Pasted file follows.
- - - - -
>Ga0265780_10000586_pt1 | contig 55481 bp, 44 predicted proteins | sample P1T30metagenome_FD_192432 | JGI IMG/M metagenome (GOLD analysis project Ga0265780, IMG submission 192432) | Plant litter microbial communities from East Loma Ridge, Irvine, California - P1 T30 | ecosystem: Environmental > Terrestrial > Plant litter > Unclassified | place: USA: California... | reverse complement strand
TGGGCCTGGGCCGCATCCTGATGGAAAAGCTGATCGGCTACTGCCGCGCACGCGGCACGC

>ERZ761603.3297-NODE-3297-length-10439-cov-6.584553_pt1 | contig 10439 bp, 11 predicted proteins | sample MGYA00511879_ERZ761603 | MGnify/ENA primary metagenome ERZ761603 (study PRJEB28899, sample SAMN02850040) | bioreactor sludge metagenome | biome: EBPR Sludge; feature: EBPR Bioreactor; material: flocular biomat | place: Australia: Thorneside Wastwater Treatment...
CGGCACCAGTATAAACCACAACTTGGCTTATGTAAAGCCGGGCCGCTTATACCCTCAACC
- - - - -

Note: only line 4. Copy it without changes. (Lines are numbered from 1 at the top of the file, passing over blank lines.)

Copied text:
CGGCACCAGTATAAACCACAACTTGGCTTATGTAAAGCCGGGCCGCTTATACCCTCAACC